Problem #1: “I often don’t feel motivated.”
Let’s start this section on the psychology of habit stacking by talking about the two main problems that people have with building habits and how this strategy can become the perfect solution for overcoming them.
We’ve all done this. You decide to change your life, so you set a major goal and try to build a specific habit (or habits) to help you achieve this outcome. You’re perfect for a few days until life gets in the way, which leads to skipping a day. The pattern repeats itself. Good for a few days, then miss one or two. Eventually, you quit in frustration because you simply can’t make this new habit stick.
Let me be honest here—it’s not easy to build habits. Sure, many experts will tell you that it’s a simple matter of identifying a change and then doing it daily. However, it’s one thing to read about forming habits, but it’s a whole other thing to create a permanent change.
We all live hectic lives, so it’s hard to do anything consistently, and it’s even more challenging trying to fit something new into your already hectic schedule.
In fact, you might be asking yourself:
“How can I build a new routine when I’ve already failed in the past?”
Well, the answer comes down to motivation. Specifically, how much reliance you place on motivation alone in order to get things done.
The Myth of Motivation
I’m going to come right out and say it: motivation alone does not work.
Sure, you can listen to upbeat music or read an inspiring quote to create an energized state. But it’s a temporary feeling. Motivation won’t get you through those times when you’re tired and uninterested in working at an important goal.
Let me explain.
In the book Willpower, authors Roy F. Baumeister and John Tierney described a concept known as ego depletion, which is a person’s “diminished capacity to regulate their thoughts, feelings, and actions.”
Simply put, our willpower is like a muscle. It weakens throughout the day because of constant use.
Baumeister and his colleagues have tested ego depletion in a variety of scenarios. One was called the radish experiment. Here, they brought three groups of people into a room and offered a selection of food (before working on a puzzle): pieces of chocolate, warm cookies, and radishes.
• One group could eat anything they wanted.
• Another group could only eat the radishes.
• The final group wasn’t given any food options.
After that, each group was moved into a separate room, where they had to work on a challenging puzzle. The groups that didn’t previously exert willpower (i.e., they ate whatever they wanted or weren’t given a food option) worked on the puzzle for an average of twenty minutes. The group that had to exert willpower and resist the tasty treats worked on the puzzle for an average of eight minutes.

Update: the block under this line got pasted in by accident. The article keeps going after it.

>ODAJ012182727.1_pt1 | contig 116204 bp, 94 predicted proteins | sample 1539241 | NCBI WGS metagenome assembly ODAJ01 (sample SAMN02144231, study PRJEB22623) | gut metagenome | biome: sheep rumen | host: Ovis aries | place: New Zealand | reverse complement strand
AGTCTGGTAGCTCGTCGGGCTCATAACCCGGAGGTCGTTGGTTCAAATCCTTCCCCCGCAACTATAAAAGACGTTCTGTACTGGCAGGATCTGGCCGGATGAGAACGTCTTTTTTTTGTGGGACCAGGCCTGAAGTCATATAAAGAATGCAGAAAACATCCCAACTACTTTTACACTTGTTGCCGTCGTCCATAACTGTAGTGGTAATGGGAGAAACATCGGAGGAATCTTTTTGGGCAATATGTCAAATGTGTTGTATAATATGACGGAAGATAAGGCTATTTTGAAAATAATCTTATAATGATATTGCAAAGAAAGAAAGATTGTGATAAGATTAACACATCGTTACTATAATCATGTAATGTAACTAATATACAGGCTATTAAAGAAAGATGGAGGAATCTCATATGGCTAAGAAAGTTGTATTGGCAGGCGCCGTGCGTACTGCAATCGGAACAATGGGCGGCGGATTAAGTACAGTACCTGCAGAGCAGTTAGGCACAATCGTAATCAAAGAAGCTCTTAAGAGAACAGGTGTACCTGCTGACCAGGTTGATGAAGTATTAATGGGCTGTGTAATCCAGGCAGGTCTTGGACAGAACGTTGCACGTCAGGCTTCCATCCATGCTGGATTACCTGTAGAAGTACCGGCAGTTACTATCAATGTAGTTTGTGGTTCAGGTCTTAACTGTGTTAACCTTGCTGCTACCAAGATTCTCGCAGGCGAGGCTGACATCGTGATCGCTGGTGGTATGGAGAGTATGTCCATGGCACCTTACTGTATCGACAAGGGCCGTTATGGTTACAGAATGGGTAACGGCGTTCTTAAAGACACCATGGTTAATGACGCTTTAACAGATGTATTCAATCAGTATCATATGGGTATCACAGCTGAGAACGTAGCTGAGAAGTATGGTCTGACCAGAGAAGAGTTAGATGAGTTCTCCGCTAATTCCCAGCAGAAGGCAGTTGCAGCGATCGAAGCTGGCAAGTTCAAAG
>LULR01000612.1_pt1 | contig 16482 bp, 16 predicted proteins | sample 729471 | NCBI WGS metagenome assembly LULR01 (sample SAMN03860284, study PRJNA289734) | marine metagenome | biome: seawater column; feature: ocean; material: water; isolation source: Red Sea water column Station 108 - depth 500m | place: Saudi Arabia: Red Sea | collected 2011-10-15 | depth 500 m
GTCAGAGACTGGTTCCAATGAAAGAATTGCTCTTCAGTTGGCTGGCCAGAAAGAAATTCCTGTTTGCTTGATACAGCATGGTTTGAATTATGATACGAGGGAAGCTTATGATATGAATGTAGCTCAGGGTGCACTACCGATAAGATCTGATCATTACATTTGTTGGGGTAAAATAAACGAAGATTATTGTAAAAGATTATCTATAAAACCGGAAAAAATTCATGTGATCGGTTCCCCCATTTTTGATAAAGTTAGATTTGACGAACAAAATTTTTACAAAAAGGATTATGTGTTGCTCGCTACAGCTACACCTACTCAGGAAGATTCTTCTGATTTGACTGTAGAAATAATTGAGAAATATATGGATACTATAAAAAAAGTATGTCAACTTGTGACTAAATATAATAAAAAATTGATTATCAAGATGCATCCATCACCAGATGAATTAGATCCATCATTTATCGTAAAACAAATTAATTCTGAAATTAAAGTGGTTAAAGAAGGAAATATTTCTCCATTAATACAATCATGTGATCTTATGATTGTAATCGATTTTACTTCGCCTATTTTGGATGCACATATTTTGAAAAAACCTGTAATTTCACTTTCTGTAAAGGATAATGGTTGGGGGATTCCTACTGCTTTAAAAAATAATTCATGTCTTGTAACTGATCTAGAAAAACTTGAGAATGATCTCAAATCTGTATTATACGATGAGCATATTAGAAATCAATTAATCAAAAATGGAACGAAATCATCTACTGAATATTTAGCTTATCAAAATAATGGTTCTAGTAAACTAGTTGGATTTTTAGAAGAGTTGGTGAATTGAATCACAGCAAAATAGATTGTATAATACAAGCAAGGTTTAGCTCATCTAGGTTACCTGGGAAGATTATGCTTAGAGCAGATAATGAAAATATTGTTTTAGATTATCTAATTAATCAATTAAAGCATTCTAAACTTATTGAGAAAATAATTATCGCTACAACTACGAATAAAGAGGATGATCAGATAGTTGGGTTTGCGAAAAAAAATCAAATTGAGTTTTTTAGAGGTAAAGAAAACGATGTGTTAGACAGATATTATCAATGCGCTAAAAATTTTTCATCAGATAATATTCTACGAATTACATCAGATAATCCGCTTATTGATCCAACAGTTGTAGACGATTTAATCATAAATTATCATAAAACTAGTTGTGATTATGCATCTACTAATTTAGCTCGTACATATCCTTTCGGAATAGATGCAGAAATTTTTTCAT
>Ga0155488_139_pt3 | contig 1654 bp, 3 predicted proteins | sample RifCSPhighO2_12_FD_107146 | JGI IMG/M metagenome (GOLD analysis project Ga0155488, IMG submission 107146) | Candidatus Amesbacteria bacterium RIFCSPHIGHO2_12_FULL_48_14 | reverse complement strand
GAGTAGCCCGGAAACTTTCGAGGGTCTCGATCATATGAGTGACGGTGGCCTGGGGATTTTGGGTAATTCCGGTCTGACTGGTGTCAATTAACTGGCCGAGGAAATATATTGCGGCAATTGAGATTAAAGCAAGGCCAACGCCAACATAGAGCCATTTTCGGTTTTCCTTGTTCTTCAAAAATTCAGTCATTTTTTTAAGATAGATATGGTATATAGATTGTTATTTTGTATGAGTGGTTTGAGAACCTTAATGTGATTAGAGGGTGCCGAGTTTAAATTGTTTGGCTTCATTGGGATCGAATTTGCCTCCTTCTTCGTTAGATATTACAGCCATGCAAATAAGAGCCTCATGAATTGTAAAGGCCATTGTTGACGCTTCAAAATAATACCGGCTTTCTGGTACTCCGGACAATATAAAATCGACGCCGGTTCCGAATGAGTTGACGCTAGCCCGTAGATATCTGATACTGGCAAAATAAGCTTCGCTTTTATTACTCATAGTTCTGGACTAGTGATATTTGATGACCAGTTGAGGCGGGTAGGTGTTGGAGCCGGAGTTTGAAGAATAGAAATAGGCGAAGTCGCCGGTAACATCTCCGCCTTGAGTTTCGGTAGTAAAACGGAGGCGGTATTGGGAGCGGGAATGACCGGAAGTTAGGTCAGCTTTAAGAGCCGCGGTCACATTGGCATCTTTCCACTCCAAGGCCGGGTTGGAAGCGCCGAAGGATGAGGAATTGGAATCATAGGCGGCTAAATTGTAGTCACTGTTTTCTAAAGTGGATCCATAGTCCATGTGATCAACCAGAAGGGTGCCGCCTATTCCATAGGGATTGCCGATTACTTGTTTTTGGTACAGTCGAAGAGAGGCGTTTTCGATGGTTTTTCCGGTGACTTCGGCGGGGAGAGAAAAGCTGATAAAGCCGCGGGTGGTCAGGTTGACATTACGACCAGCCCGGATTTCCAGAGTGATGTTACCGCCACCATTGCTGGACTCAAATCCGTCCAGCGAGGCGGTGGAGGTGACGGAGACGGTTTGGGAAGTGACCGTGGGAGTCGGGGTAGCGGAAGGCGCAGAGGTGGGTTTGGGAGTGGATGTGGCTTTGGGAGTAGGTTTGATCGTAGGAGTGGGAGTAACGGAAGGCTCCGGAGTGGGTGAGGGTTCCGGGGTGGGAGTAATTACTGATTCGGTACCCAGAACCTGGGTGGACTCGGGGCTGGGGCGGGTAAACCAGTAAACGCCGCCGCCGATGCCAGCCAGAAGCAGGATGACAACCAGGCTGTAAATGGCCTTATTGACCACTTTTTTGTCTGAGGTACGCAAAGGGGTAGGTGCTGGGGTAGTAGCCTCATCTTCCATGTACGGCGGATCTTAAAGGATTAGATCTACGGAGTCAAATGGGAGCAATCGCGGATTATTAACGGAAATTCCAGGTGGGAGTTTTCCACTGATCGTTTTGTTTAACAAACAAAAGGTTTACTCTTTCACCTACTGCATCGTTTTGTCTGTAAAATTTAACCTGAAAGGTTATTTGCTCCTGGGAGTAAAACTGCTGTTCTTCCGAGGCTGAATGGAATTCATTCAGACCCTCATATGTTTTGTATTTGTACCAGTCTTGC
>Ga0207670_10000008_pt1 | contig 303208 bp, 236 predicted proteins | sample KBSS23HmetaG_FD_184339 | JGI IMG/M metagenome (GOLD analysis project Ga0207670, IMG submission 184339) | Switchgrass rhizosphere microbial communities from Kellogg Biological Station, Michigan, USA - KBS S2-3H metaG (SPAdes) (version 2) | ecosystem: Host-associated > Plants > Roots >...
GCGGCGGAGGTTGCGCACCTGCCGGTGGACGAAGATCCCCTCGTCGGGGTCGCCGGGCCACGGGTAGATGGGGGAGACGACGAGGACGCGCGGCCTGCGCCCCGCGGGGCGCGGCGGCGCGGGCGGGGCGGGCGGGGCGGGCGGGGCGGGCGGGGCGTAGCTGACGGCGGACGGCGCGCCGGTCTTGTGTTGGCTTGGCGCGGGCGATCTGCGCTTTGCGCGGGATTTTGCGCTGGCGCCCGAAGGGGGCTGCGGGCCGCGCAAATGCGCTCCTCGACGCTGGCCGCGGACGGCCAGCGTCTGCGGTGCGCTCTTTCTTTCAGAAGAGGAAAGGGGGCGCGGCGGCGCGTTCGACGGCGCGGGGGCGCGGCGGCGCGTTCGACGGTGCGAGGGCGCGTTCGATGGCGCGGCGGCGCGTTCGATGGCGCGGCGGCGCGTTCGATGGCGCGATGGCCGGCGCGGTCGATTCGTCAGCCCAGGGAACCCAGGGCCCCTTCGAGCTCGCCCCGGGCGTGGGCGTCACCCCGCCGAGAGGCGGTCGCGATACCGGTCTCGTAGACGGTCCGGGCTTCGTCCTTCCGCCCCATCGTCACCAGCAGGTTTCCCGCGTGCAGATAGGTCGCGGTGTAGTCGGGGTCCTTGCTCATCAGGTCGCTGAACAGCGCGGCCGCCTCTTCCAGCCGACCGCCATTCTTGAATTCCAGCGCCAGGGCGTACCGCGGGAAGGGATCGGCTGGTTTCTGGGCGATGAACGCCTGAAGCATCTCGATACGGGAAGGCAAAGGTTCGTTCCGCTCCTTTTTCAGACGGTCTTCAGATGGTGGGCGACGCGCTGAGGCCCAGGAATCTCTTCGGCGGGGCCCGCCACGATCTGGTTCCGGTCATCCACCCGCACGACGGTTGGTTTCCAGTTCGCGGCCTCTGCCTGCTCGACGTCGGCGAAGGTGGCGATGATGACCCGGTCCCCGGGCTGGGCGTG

What does the experiment show?
It’s simple: most people can resist temptations, but this effort leaves us in a “weakened” condition where it becomes harder to tap into that pool of willpower. People don’t achieve peak results with a task because of motivation. Instead, the number of decisions and completed tasks ultimately determine their level of success with a new task.
This leads to two important lessons that will ultimately determine your success at forming habits:
• You have a finite amount of willpower that becomes depleted as you use it.
• You use the same stock of willpower for all manner of tasks.
It’s important to recognize that your levels of willpower (and therefore motivation) will decrease as the day goes on. This means that if you’d like to make any significant, lasting change in your life, you need to schedule it as early in your day as possible.
In fact, Kelly McGonigal, author of The Willpower Instinct, found that the best time to work on a high-priority activity is first thing in the morning because that’s when we’re at our freshest. And then your ability to work on complex tasks diminishes as the day wears on.
This leads to another problem that people have when trying to build habits, which we’ll cover next.